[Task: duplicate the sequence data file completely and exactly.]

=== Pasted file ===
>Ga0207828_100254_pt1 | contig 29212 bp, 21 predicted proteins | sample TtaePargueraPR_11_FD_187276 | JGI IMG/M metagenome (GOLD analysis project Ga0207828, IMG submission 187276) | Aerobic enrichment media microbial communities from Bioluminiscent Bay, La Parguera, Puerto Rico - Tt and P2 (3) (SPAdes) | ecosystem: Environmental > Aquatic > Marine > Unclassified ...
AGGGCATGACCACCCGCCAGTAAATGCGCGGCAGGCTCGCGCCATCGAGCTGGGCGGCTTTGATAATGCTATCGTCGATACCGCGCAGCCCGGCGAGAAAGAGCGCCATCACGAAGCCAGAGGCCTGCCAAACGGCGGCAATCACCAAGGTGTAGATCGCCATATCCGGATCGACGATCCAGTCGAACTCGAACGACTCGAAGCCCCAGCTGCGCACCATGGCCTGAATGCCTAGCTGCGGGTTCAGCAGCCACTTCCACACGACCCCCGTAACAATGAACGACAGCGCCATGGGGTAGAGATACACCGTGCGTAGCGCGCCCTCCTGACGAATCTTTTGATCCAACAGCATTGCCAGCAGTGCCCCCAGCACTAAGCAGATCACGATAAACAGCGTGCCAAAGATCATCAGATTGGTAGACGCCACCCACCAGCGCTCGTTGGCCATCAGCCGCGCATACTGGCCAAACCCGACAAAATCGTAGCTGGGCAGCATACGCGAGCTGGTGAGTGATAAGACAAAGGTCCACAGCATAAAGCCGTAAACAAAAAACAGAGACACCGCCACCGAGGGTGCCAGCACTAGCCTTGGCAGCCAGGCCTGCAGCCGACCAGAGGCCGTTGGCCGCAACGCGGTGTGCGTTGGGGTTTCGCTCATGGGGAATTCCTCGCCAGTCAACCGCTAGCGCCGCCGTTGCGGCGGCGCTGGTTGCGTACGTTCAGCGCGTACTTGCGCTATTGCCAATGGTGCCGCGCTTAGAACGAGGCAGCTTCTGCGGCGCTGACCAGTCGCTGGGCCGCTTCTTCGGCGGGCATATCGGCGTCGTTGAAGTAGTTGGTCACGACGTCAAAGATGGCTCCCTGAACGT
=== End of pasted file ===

>Ga0207828_100254_pt1 | contig 29212 bp, 21 predicted proteins | sample TtaePargueraPR_11_FD_187276 | JGI IMG/M metagenome (GOLD analysis project Ga0207828, IMG submission 187276) | Aerobic enrichment media microbial communities from Bioluminiscent Bay, La Parguera, Puerto Rico - Tt and P2 (3) (SPAdes) | ecosystem: Environmental > Aquatic > Marine > Unclassified ...
AGGGCATGACCACCCGCCAGTAAATGCGCGGCAGGCTCGCGCCATCGAGCTGGGCGGCTTTGATAATGCTATCGTCGATACCGCGCAGCCCGGCGAGAAAGAGCGCCATCACGAAGCCAGAGGCCTGCCAAACGGCGGCAATCACCAAGGTGTAGATCGCCATATCCGGATCGACGATCCAGTCGAACTCGAACGACTCGAAGCCCCAGCTGCGCACCATGGCCTGAATGCCTAGCTGCGGGTTCAGCAGCCACTTCCACACGACCCCCGTAACAATGAACGACAGCGCCATGGGGTAGAGATACACCGTGCGTAGCGCGCCCTCCTGACGAATCTTTTGATCCAACAGCATTGCCAGCAGTGCCCCCAGCACTAAGCAGATCACGATAAACAGCGTGCCAAAGATCATCAGATTGGTAGACGCCACCCACCAGCGCTCGTTGGCCATCAGCCGCGCATACTGGCCAAACCCGACAAAATCGTAGCTGGGCAGCATACGCGAGCTGGTGAGTGATAAGACAAAGGTCCACAGCATAAAGCCGTAAACAAAAAACAGAGACACCGCCACCGAGGGTGCCAGCACTAGCCTTGGCAGCCAGGCCTGCAGCCGACCAGAGGCCGTTGGCCGCAACGCGGTGTGCGTTGGGGTTTCGCTCATGGGGAATTCCTCGCCAGTCAACCGCTAGCGCCGCCGTTGCGGCGGCGCTGGTTGCGTACGTTCAGCGCGTACTTGCGCTATTGCCAATGGTGCCGCGCTTAGAACGAGGCAGCTTCTGCGGCGCTGACCAGTCGCTGGGCCGCTTCTTCGGCGGGCATATCGGCGTCGTTGAAGTAGTTGGTCACGACGTCAAAGATGGCTCCCTGAACGT